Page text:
The heat and humidity slammed me as I exited the gate. Honolulu weather, so bad these past few months, persisted. I’d only been away for a week, a conference on memoir, so any hope that the weather would have changed to something I could tolerate was undoubtedly futile, at best.
I asked the Lyft driver if it had rained during the past week. It hadn’t. My grass would be brown, my yard wilting.
“That’s a great house,” he said, pulling up to my front door.
“Yes,” I said, “it’s very old. They don’t make them like this anymore.”
I couldn’t tell very well by the streetlight how dead my front lawn looked, but I could smell raw dry soil.
Stepping into my house, I was overcome by an even thicker humidity and heat. I moved immediately to my bedroom, the only room with air-conditioning, turned the unit on, and sat in front of it until my shirt had dried.
Undressing, I dove into the shower, allowing the cold water to chill me as much as possible. Once out, I dropped immediately into bed, feeling the jetlag creeping up on me.
The sound of the air-conditioner lulled me to sleep. The noise of machinery has always had that effect on me. I’ve been known to fall asleep while I’m vacuuming, and I used to take naps next to the air-conditioning power plant on the second-floor lanai of Hamilton Library, back in my undergraduate days.
Around four in the morning, a strange sound awoke me. It wasn’t loud, but it was loud enough to rouse me out of a dead sleep. The air-conditioner had shut off, the room having reached perfect temperature, so everything was very quiet.
I listened. After a few seconds, I heard the sound again. It was as if someone were drawing a saw across a piece of wood, but not constantly. It was as if the one doing the sawing were just notching the wood, getting the groove right before going at it full speed.
I sat up on the edge of my bed. The sound came again. Putting on my slippers, I stood up and walked toward my bedroom door, the direction from which I was pretty sure the sound had come.
I opened the door and was overcome by the hot and humid air. Almost staggering from the blow, I stepped out into my kitchen.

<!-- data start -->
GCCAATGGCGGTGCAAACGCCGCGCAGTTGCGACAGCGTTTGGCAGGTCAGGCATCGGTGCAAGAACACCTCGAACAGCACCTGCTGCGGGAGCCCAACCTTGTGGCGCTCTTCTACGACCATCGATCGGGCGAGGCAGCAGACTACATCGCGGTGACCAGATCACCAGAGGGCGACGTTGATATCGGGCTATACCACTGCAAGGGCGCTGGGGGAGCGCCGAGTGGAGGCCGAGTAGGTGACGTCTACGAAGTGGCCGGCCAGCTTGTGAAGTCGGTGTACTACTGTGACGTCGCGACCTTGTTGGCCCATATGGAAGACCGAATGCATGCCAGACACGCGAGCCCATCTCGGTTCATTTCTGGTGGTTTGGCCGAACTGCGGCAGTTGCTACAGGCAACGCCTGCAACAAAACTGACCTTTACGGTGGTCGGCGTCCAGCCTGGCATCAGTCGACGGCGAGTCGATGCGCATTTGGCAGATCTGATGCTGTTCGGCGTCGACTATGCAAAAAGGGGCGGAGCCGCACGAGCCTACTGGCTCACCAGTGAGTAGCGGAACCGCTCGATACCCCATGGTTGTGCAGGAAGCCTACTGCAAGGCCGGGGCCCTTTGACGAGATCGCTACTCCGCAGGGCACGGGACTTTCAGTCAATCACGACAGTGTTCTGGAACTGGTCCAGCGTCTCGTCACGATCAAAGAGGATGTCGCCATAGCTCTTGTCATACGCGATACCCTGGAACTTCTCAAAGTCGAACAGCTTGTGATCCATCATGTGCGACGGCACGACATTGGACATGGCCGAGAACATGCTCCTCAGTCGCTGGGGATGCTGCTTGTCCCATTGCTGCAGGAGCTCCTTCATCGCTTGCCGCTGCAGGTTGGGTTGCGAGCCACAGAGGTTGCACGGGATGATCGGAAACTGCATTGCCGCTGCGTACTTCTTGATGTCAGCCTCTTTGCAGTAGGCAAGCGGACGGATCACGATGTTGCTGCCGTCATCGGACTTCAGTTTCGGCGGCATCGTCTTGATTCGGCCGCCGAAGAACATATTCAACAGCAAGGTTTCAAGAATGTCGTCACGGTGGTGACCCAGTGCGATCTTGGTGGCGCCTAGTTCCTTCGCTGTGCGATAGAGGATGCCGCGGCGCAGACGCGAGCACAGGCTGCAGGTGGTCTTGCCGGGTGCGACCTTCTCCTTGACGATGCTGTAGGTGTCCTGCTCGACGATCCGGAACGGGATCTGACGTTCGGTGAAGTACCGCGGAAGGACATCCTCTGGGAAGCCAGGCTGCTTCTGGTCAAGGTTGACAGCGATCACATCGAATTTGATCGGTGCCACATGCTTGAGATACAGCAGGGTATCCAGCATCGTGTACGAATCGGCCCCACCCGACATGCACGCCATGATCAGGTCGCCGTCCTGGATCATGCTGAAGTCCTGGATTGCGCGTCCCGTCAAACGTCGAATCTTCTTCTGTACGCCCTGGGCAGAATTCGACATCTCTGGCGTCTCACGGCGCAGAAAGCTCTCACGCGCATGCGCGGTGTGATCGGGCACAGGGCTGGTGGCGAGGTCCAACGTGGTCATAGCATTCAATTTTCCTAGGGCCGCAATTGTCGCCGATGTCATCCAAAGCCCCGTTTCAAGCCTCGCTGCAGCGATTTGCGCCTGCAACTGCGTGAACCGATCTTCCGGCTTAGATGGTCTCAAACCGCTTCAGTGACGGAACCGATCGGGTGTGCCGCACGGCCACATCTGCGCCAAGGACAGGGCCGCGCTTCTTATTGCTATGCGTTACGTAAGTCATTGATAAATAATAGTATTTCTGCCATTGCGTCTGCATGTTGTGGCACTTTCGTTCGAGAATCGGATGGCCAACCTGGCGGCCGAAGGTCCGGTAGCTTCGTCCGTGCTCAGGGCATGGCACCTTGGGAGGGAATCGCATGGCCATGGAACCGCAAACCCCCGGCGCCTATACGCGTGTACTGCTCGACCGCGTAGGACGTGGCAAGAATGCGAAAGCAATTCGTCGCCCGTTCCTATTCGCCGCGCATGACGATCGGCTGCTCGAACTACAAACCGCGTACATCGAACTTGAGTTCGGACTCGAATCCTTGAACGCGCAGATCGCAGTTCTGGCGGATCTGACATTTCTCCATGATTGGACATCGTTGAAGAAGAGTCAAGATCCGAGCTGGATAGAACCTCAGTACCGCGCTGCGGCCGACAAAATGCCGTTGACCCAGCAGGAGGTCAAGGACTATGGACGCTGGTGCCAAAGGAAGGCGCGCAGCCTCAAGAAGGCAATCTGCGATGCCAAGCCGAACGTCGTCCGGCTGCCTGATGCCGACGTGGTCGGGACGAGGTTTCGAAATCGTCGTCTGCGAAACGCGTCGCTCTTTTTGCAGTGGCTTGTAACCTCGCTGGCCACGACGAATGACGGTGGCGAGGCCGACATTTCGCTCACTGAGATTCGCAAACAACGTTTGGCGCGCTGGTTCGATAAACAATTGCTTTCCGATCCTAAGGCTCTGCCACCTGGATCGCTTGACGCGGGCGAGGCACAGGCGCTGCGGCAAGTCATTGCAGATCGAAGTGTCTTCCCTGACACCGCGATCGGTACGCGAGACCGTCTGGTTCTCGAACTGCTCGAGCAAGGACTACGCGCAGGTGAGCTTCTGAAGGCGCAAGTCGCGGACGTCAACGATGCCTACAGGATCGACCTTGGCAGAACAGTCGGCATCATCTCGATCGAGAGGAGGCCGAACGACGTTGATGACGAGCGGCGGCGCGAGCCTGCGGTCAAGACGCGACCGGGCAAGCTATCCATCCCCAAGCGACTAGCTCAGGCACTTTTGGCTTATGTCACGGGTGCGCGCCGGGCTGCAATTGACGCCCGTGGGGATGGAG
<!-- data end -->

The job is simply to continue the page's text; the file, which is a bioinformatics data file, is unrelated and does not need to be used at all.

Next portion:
The sound came again. Not louder, but definitely closer. I moved toward the counter between the kitchen and dining room, reached for, and flipped the overhead light switch.
The tiny noise came again. I was drowsy and jet-lagged, but I could swear that the sound came from the refrigerator.
Odd. I stepped to the door and swung it open. The fridge light didn’t come on, and the smell of rotting food was overpowering.
I stepped back, gagging from the stench, and leaned forward heavily, my hands on my knees.
Trying to catch my breath, I listened. The small sawing sound came again. It was the freezer.
Not knowing what to expect in terms of rancid odors, I took a deep breath and threw the freezer door open.
That light did not work either. I peered inside. Saw nothing but the dark. I stepped to the sideboard, picked up a flashlight, and then shone it inside.
Everything was rotten, putrified. A long solid line of black ants wove like a maze around the contents of the freezer compartment, roiling together like some kind of serpent.
This time I couldn’t hold back. I vomited on the floor, felt faint in the heat, and fell backward passing out.
In the morning I woke up on the cold tile. I remembered immediately what I’d seen and sat up.
Surprisingly, both the refrigerator and freezer door were closed. The flashlight lay a few feet away, the glass lens fragments scattered about.
I stood, took a deep breath, and swung open the freezer door.
A cool rush of air swept over me as the light went on. Everything looked fine.
Maybe I’d been too groggy. It must have been the refrigerator. I swung that door open, and everything was as it should be. I was met with more cold air.
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Today’s word is
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